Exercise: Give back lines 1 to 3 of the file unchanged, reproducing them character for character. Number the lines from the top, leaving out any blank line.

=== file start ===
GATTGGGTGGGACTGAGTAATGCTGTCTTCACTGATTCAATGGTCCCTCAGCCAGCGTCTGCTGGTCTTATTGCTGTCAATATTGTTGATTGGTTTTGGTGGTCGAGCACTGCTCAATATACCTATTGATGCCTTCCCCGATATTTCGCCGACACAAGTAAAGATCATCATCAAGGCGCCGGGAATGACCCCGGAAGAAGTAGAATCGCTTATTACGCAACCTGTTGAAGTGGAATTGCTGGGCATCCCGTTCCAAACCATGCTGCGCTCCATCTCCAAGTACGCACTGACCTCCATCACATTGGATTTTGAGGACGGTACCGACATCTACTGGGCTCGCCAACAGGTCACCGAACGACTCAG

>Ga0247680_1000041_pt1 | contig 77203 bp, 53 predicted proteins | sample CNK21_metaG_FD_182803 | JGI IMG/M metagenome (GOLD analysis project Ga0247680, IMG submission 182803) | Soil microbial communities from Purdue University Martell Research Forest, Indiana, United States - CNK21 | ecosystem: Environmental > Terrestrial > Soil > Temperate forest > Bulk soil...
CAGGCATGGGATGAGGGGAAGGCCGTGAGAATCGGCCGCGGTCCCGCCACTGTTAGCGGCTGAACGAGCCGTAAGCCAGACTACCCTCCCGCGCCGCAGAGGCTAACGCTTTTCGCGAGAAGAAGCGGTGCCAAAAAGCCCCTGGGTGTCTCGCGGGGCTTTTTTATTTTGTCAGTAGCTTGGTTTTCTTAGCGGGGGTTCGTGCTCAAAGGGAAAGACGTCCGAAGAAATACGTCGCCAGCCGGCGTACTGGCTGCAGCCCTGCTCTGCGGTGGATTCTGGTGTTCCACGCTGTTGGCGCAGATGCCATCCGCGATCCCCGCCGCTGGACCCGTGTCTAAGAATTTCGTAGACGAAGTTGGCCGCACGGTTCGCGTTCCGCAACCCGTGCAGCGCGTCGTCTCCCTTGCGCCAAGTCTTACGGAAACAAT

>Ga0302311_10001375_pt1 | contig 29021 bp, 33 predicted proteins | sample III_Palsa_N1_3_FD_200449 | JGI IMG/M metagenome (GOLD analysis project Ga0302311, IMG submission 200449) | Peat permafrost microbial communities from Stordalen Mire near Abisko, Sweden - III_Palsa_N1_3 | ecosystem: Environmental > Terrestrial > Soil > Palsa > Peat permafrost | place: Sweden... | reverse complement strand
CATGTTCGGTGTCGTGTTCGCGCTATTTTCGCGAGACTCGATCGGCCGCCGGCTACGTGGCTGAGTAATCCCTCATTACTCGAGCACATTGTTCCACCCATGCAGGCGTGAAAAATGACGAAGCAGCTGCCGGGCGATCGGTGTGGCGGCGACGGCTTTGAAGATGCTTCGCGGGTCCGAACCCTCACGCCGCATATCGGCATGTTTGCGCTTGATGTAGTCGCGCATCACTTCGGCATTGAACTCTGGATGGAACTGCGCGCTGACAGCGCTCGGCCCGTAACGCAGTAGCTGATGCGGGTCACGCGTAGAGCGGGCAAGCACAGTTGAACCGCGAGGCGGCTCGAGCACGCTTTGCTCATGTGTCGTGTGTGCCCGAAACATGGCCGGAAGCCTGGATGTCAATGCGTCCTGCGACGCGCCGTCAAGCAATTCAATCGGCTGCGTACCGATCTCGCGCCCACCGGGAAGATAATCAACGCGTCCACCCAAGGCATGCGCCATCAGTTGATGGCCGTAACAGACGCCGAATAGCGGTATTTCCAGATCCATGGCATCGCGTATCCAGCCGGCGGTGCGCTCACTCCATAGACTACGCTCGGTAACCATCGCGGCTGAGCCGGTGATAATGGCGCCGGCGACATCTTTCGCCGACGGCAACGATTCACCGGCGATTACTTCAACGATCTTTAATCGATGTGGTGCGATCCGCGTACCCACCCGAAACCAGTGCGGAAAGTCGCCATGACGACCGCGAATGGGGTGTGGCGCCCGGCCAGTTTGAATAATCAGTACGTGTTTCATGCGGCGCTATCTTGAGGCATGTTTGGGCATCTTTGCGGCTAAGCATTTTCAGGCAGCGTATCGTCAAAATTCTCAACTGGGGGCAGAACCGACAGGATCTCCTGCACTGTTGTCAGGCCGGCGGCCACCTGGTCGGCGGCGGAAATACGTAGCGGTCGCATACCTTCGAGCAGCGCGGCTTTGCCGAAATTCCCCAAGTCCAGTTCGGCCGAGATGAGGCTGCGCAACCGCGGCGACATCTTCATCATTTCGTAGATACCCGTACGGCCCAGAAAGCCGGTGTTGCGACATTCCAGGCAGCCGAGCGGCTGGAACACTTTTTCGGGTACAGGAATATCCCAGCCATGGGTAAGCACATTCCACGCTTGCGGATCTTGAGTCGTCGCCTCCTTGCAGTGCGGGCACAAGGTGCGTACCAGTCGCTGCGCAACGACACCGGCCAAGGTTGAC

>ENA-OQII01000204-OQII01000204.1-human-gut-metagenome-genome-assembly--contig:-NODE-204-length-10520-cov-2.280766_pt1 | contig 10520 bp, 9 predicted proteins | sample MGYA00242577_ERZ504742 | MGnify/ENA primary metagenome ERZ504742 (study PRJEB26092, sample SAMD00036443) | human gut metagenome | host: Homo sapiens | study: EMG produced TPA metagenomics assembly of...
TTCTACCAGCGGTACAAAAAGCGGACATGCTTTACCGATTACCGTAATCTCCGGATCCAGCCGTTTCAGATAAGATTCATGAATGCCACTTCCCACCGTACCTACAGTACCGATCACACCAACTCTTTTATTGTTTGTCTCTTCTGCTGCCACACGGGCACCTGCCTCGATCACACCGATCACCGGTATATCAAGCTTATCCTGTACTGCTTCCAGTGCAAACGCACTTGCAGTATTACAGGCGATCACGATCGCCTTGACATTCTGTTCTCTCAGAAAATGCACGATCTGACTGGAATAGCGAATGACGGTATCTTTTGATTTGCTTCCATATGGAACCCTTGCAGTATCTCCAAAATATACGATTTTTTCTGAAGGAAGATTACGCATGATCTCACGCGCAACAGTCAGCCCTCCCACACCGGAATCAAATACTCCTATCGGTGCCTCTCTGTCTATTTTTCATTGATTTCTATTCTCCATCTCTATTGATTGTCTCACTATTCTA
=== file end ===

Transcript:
GATTGGGTGGGACTGAGTAATGCTGTCTTCACTGATTCAATGGTCCCTCAGCCAGCGTCTGCTGGTCTTATTGCTGTCAATATTGTTGATTGGTTTTGGTGGTCGAGCACTGCTCAATATACCTATTGATGCCTTCCCCGATATTTCGCCGACACAAGTAAAGATCATCATCAAGGCGCCGGGAATGACCCCGGAAGAAGTAGAATCGCTTATTACGCAACCTGTTGAAGTGGAATTGCTGGGCATCCCGTTCCAAACCATGCTGCGCTCCATCTCCAAGTACGCACTGACCTCCATCACATTGGATTTTGAGGACGGTACCGACATCTACTGGGCTCGCCAACAGGTCACCGAACGACTCAG

>Ga0247680_1000041_pt1 | contig 77203 bp, 53 predicted proteins | sample CNK21_metaG_FD_182803 | JGI IMG/M metagenome (GOLD analysis project Ga0247680, IMG submission 182803) | Soil microbial communities from Purdue University Martell Research Forest, Indiana, United States - CNK21 | ecosystem: Environmental > Terrestrial > Soil > Temperate forest > Bulk soil...
CAGGCATGGGATGAGGGGAAGGCCGTGAGAATCGGCCGCGGTCCCGCCACTGTTAGCGGCTGAACGAGCCGTAAGCCAGACTACCCTCCCGCGCCGCAGAGGCTAACGCTTTTCGCGAGAAGAAGCGGTGCCAAAAAGCCCCTGGGTGTCTCGCGGGGCTTTTTTATTTTGTCAGTAGCTTGGTTTTCTTAGCGGGGGTTCGTGCTCAAAGGGAAAGACGTCCGAAGAAATACGTCGCCAGCCGGCGTACTGGCTGCAGCCCTGCTCTGCGGTGGATTCTGGTGTTCCACGCTGTTGGCGCAGATGCCATCCGCGATCCCCGCCGCTGGACCCGTGTCTAAGAATTTCGTAGACGAAGTTGGCCGCACGGTTCGCGTTCCGCAACCCGTGCAGCGCGTCGTCTCCCTTGCGCCAAGTCTTACGGAAACAAT